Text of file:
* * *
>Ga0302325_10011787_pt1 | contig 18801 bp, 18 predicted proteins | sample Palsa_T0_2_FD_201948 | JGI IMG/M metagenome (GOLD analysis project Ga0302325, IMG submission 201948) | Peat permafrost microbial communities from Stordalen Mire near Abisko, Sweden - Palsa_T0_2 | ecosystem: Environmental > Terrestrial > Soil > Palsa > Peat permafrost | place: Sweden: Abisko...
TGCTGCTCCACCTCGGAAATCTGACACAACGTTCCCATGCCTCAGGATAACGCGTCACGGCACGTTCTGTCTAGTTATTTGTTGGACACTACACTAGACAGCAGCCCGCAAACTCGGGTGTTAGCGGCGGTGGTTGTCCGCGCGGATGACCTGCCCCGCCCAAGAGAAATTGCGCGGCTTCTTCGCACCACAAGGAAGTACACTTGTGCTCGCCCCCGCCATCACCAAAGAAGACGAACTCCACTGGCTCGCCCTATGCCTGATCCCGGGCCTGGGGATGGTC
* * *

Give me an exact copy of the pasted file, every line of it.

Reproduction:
>Ga0302325_10011787_pt1 | contig 18801 bp, 18 predicted proteins | sample Palsa_T0_2_FD_201948 | JGI IMG/M metagenome (GOLD analysis project Ga0302325, IMG submission 201948) | Peat permafrost microbial communities from Stordalen Mire near Abisko, Sweden - Palsa_T0_2 | ecosystem: Environmental > Terrestrial > Soil > Palsa > Peat permafrost | place: Sweden: Abisko...
TGCTGCTCCACCTCGGAAATCTGACACAACGTTCCCATGCCTCAGGATAACGCGTCACGGCACGTTCTGTCTAGTTATTTGTTGGACACTACACTAGACAGCAGCCCGCAAACTCGGGTGTTAGCGGCGGTGGTTGTCCGCGCGGATGACCTGCCCCGCCCAAGAGAAATTGCGCGGCTTCTTCGCACCACAAGGAAGTACACTTGTGCTCGCCCCCGCCATCACCAAAGAAGACGAACTCCACTGGCTCGCCCTATGCCTGATCCCGGGCCTGGGGATGGTC